Protecting Waitaha Canterbury rivers from invasive weeds

Weed control is critical when it comes to keeping our communities safe from flood risks, and it also plays an important role in protecting biodiversity in our region’s precious land and waterways.

Healthy waterways are central to a thriving environment. They connect communities ki uta ki tai/from the mountains to the sea, provide a rich ecosystem for native animals and plants, and support agriculture and local economies.

However, our waterways are vulnerable to infestations of exotic pest plant species that can choke braided rivers and restrict the natural functions of waterways with serious consequences.

Weed control supports flood resilience 

We manage 58 river rating and drainage districts in Canterbury, and each rating district has an agreed level of service for community flood protection. Left unchecked, invasive weeds in these areas are a significant flood risk, said rivers manager David Aires.

"Heavily weed-infested riverbeds reduce flow capacity in a flood event, which increases the likelihood of erosion and out-of-river flooding," David said.

"If this happens, typically the only resolution is mechanical intervention using diggers, which can be more intrusive to the river environment and very expensive for local ratepayers. Regular spraying can help avoid this."

Biodiversity protection

Weeds not only increase our risk of flood events. They are also a major threat to biodiversity and prevent the river system from naturally braiding, said Environment Canterbury Principal Biodiversity Advisor Frances Schmechel.

"Weed infestations provide cover for predators and can cause the loss of habitats, including some of our iconic native braided river birds which need clear gravels to nest and raise their chicks," she said.

The diversity of aquatic habitats is also impacted, potentially reducing the variety of native and sports fish that occupy our rivers.

According to the Department of Conservation (DOC), weeds can carry diseases, alter the soil pH and use more water than native plant species. “Weeds can displace native plant species and cause irreversible changes to native ecosystems,” said DOC Science Advisor Kate McAlpine.

How we control weeds 

We use other methods, including diggers and hand clearance where it is practical, however, the large areas we manage mean herbicide is most often the best option for controlling vegetation across Canterbury’s waterways.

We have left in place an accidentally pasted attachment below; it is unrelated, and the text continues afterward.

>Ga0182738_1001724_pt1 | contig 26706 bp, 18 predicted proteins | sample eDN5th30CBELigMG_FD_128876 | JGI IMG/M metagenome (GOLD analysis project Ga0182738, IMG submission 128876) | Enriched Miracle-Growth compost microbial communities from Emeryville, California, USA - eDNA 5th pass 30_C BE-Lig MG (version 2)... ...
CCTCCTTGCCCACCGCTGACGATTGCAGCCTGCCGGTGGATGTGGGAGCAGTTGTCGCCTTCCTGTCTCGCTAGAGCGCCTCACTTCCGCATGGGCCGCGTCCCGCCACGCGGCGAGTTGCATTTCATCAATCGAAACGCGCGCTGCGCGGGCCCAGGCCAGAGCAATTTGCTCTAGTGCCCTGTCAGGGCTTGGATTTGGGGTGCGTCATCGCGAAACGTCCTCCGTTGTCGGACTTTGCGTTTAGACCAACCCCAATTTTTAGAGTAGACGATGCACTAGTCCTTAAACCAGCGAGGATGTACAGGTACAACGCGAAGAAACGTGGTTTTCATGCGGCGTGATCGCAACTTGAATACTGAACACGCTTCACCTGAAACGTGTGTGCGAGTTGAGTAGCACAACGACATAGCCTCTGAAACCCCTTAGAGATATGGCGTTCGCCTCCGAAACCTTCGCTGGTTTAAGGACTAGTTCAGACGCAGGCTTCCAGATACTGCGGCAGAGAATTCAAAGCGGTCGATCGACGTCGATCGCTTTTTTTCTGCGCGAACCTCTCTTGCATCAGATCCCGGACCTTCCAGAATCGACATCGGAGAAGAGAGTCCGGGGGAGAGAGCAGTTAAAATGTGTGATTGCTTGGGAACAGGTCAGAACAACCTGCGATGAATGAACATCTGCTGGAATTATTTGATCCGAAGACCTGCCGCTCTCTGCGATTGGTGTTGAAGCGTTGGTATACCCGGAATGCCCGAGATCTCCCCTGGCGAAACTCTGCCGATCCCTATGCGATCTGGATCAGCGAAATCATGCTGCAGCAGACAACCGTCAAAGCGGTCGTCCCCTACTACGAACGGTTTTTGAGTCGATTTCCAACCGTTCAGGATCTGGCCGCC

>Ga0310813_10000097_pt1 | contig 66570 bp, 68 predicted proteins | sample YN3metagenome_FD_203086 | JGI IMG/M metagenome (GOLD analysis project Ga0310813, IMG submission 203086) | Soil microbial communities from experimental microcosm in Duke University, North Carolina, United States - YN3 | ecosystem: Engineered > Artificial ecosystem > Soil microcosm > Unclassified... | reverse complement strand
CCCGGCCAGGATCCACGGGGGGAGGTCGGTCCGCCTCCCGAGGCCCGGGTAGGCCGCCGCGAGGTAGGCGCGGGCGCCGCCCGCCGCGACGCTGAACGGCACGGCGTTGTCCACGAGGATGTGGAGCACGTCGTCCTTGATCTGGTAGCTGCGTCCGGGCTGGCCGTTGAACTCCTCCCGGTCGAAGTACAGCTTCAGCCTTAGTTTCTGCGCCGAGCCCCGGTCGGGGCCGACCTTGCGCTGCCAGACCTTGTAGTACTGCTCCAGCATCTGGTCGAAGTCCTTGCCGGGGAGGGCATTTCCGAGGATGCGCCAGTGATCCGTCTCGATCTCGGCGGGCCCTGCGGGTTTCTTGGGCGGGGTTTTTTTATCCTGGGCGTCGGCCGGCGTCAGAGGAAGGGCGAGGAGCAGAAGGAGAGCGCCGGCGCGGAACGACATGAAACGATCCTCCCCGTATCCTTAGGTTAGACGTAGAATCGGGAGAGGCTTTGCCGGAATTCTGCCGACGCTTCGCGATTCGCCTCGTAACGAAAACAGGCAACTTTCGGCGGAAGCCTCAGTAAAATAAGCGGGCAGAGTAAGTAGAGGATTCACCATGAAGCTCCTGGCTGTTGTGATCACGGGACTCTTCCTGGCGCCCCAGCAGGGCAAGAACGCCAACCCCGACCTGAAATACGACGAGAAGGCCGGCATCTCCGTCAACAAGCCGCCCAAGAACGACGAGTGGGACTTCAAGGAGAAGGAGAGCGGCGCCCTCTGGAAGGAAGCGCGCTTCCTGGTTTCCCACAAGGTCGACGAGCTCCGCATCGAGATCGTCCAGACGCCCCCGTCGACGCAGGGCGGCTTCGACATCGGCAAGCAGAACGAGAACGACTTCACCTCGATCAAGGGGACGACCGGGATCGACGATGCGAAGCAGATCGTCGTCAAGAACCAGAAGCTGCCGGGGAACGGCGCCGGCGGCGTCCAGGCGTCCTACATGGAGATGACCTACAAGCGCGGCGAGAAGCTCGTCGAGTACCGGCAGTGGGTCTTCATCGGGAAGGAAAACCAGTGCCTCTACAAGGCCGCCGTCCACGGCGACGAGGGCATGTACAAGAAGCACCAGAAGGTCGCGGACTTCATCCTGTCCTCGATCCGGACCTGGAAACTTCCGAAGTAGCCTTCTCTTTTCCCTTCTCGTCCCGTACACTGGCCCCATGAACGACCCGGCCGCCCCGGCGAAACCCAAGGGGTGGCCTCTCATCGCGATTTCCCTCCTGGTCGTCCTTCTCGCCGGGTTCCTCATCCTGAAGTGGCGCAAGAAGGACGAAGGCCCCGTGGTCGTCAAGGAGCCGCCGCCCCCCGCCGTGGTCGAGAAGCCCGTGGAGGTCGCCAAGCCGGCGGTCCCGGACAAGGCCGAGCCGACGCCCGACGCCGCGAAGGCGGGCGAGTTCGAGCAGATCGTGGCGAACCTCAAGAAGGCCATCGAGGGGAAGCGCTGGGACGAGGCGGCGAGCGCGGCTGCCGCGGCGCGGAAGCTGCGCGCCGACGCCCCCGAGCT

We work hard to do this in an effective and safe way by following strict protocols.

Glyphosate is widely used in New Zealand and other countries as a general-purpose herbicide, and it is considered safe by the regulator – the New Zealand Environmental Protection Authority (EPA).

When using glyphosate, we follow the rules set by the Environmental Protection Agency (EPA), the conditions of Resource Consent CRC981580 and our own best practice Spray Handbook.

You can read the EPA’s statement on glyphosate, and download a fact sheet and information about how glyphosate is regulated in New Zealand on the EPA website.

David said longer term, the council is looking at trialing lower concentrations and different mixes to reduce herbicide use, as well as investigating the feasibility of other options.

Collaborative region-wide effort

Controlling weeds around riverbeds is a big task and Environment Canterbury undertakes this work alongside other government agencies, key stakeholders and community groups.

Weeds and pests don’t recognise boundaries said Tracey Burton, Manager of Biosecurity and Biodiversity at Toitū Te Whenua Land Information New Zealand (LINZ).

"As stewards of the significant lands and waterways we manage throughout the region, LINZ works alongside our partners and local communities to make sure our control efforts are as effective as possible," she said.

"It’s vital biosecurity control efforts are coordinated across our complex ecosystems. We work collaboratively with partners to enhance our programme and achieve better outcomes for the environment."

Current weed control

For more information about current weed control and river projects, visit our current works page.